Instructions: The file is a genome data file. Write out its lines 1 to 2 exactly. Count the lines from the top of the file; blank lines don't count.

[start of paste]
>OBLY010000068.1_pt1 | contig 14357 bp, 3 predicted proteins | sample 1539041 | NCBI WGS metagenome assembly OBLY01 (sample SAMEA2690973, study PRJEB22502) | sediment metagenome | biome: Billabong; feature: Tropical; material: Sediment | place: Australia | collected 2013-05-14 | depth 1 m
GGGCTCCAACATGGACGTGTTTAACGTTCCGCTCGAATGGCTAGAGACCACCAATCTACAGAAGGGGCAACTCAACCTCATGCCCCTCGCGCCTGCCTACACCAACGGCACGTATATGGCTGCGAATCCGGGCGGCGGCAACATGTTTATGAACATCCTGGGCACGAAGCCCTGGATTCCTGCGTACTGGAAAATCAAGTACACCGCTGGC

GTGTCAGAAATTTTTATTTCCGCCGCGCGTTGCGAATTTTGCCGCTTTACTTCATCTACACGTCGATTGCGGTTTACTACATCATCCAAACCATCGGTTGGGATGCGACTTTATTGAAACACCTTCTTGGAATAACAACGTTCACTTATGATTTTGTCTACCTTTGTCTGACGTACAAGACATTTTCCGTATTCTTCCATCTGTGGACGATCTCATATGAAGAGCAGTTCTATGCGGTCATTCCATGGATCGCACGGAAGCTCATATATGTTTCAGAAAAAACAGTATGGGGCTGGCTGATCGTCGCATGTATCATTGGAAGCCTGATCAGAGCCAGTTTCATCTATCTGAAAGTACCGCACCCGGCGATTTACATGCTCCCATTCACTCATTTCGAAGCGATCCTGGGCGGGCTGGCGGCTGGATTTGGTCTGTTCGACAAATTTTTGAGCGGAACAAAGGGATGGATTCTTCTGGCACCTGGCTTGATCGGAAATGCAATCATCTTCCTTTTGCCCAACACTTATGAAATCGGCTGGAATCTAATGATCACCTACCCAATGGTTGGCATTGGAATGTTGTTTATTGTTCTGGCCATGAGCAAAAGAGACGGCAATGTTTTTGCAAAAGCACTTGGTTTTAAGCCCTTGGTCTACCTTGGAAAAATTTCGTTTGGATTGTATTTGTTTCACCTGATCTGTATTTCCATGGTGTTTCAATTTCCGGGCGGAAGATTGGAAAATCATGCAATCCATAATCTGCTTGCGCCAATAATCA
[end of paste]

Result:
>OBLY010000068.1_pt1 | contig 14357 bp, 3 predicted proteins | sample 1539041 | NCBI WGS metagenome assembly OBLY01 (sample SAMEA2690973, study PRJEB22502) | sediment metagenome | biome: Billabong; feature: Tropical; material: Sediment | place: Australia | collected 2013-05-14 | depth 1 m
GGGCTCCAACATGGACGTGTTTAACGTTCCGCTCGAATGGCTAGAGACCACCAATCTACAGAAGGGGCAACTCAACCTCATGCCCCTCGCGCCTGCCTACACCAACGGCACGTATATGGCTGCGAATCCGGGCGGCGGCAACATGTTTATGAACATCCTGGGCACGAAGCCCTGGATTCCTGCGTACTGGAAAATCAAGTACACCGCTGGC